As a figure skater, you are constantly on the move. Whether rushing to and from practice at the rink, swiveling across the ice for extended periods of time or dealing with the ups and downs of mastering that next-level jump, it’s hard work. But you know that it takes patience, determination and, above all else, a well-nourished body to be the best skater you can be.
Staying hydrated is one of the best ways to make sure your body is functioning at its peak performance. We took a look at what leading athletic research has to say about staying hydrated before, during and after intense physical activity so that you can continue to skate and feel your best!
There are no off days. Your body needs hydration the day before strenuous exercise, as well as the day of. Be sure to drink water and stay hydrated even on your days off.
Be proactive. Thirst is a signal of dehydration or oncoming dehydration. Figure skaters training in climate-controlled rinks are less likely to notice symptoms of dehydration than athletes training in warmer weather. Always make an effort to hydrate before feeling thirsty.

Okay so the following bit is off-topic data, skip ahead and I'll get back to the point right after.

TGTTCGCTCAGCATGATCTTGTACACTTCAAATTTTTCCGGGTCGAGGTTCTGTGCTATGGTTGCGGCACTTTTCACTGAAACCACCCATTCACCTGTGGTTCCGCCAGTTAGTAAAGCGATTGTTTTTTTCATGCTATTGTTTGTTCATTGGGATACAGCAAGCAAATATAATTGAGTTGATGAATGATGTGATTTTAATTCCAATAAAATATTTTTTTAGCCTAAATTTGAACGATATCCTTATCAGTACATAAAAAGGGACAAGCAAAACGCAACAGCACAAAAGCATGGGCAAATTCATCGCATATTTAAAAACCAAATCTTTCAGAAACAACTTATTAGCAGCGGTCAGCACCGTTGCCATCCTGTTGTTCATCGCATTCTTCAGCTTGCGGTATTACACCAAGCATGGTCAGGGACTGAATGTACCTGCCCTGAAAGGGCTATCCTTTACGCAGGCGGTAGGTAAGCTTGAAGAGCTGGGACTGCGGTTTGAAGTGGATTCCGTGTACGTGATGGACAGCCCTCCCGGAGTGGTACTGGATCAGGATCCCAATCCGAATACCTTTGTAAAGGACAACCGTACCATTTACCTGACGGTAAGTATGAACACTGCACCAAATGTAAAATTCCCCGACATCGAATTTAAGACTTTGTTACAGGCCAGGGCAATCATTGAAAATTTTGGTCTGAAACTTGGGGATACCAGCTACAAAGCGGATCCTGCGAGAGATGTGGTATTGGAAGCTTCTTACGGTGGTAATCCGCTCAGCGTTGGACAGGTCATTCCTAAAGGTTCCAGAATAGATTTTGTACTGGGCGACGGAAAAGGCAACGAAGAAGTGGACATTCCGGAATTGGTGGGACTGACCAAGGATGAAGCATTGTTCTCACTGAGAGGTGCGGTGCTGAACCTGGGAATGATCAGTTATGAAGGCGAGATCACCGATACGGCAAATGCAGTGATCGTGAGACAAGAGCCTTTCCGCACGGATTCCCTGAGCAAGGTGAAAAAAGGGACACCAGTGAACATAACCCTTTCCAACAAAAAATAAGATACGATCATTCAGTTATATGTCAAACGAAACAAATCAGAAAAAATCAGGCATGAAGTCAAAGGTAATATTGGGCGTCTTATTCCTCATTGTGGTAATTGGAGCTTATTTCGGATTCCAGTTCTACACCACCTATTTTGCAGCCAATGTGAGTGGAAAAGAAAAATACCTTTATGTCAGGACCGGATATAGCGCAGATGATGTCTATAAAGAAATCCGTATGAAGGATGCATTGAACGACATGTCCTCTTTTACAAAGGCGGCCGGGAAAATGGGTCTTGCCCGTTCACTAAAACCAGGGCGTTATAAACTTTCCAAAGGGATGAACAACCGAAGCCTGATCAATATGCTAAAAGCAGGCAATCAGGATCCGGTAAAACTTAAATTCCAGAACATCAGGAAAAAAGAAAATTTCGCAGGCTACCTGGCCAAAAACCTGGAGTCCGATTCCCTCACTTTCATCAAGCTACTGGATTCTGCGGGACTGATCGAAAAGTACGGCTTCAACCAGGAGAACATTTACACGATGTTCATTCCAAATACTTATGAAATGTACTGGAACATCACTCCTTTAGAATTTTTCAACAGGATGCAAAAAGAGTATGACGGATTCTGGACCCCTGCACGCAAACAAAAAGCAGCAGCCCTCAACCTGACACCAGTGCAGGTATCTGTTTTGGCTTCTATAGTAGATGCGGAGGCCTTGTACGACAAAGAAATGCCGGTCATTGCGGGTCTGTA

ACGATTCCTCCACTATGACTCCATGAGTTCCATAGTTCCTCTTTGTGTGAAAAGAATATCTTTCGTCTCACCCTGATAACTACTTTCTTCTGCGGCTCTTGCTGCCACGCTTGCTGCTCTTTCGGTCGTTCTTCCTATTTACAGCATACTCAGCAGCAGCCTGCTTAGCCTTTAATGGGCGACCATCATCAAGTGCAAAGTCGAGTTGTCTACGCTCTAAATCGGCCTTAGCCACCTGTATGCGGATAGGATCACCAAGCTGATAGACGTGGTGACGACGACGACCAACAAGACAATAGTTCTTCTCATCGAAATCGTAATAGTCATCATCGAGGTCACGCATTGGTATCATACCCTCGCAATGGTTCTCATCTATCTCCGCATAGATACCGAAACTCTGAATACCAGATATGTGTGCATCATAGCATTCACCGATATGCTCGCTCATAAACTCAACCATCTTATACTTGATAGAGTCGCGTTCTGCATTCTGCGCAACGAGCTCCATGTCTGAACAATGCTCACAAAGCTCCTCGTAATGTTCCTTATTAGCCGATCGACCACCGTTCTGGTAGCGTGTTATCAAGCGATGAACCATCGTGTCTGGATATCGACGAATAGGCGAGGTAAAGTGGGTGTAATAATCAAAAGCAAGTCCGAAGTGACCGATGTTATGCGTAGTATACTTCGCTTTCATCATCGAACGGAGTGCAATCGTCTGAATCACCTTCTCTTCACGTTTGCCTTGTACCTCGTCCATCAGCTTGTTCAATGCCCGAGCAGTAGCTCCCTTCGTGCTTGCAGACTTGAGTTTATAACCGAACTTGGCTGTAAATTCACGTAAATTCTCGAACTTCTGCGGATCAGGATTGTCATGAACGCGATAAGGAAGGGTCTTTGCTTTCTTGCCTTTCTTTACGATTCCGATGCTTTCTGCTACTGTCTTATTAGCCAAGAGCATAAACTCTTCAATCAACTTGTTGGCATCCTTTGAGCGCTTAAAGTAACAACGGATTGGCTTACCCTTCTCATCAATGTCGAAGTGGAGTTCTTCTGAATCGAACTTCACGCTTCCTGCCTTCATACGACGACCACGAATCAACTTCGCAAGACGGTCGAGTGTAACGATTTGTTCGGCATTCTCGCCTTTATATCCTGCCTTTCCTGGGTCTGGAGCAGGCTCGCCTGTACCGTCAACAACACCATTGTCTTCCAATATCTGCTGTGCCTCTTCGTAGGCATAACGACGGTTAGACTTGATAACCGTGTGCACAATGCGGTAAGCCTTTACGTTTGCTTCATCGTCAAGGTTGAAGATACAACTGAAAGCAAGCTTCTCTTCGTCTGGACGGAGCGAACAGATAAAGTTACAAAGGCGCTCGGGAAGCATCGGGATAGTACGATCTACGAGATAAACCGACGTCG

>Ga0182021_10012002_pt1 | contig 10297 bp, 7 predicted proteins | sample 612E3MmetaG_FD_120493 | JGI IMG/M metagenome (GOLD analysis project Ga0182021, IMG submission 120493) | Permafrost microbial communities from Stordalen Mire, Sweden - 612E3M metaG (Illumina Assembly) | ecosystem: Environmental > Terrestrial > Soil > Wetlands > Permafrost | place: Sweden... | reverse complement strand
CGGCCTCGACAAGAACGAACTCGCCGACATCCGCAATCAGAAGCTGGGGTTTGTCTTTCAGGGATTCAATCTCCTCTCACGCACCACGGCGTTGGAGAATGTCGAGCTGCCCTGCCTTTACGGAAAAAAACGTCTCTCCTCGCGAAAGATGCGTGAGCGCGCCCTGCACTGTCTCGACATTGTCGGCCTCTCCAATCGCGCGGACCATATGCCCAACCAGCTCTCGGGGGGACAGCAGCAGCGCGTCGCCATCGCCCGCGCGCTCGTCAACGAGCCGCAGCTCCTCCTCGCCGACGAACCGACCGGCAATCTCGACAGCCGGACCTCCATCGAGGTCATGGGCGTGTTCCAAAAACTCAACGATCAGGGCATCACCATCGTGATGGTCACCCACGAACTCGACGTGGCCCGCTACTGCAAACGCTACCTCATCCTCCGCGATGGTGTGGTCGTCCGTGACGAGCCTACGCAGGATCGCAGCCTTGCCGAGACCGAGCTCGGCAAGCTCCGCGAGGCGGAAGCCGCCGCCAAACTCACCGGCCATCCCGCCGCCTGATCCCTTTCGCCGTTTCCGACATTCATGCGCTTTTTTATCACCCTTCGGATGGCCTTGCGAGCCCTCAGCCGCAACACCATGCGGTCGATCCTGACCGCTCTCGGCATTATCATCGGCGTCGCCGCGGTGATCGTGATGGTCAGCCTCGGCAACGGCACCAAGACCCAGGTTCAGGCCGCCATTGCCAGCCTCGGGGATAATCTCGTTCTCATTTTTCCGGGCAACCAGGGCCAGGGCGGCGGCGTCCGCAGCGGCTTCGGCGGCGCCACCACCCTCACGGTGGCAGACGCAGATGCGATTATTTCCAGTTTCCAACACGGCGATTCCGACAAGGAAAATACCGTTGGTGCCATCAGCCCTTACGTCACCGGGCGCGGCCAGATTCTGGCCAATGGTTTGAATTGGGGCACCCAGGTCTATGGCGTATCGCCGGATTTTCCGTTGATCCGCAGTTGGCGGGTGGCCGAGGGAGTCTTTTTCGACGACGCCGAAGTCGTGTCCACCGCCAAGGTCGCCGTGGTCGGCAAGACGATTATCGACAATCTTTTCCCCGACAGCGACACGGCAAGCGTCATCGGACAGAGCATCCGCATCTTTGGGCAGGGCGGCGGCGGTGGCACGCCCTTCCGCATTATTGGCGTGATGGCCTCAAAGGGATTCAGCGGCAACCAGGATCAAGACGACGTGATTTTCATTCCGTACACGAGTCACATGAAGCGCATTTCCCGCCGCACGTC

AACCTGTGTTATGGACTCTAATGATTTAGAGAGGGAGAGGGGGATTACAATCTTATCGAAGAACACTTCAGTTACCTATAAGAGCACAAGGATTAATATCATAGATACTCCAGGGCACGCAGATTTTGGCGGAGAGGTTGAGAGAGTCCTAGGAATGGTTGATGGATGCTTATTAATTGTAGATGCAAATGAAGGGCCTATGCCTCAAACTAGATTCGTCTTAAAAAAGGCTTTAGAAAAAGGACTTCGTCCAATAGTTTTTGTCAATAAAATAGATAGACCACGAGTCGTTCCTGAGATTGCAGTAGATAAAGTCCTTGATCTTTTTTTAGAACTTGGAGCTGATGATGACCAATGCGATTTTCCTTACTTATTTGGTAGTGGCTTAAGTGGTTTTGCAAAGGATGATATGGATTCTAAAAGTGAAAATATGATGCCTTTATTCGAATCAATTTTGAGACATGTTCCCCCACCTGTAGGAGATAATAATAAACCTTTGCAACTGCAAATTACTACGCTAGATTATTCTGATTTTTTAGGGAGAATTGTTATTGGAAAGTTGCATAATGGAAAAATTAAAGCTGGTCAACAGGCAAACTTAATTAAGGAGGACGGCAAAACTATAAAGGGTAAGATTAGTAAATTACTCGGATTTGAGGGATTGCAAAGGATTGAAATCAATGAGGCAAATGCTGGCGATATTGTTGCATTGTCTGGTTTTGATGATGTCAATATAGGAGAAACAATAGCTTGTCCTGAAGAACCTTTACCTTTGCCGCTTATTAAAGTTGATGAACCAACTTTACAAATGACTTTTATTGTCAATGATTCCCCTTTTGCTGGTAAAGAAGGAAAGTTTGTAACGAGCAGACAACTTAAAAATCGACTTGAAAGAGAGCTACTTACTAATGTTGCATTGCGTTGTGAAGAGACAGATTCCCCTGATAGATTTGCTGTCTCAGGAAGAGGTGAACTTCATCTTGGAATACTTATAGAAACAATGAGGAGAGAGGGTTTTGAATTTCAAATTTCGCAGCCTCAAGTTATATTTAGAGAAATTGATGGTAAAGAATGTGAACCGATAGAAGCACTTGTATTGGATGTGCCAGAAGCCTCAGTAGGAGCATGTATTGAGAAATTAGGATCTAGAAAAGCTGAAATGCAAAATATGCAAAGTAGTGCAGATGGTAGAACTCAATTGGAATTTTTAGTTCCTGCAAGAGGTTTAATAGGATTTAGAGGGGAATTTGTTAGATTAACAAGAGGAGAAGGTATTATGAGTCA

Think about the bigger picture. Being dehydrated by just one to two percent under normal levels can significantly reduce stamina, physical strength and endurance – all necessary factors for skating at peak performance.
Consider sports drinks in addition to water. Water is best for hydration, but sports drinks should be used to replenish electrolytes and carbohydrates if training for more than 60 minutes.
Consume caffeine in moderation. Consuming a moderate amount of caffeine (200-300 mg a day for most adults) can help with stamina, alertness and reaction time on the ice. Be aware that consuming too much caffeine can lead to excessive bathroom breaks, making it more difficult to stay properly hydrated.
Always come prepared. Have a water bottle handy during training and competition. Reusable bottles marked in 100-mL increments can serve as helpful reminders to drink throughout a workout.
Don’t overdo it. Aim to drink four to eight ounces of water every 15 minutes during a workout to replace sweat and other exercise-induced water losses, but always listen to your body. Overhydrating tends to occur when athletes try to drink a prescribed amount of water as opposed to replenishing fluid according to the body’s needs.
Follow through. Drinking water and sports drinks after a workout is just as important as during. Hydration facilitates muscle recovery, removes wastes and toxins, restores glycogen and helps prepare the body for the next workout.
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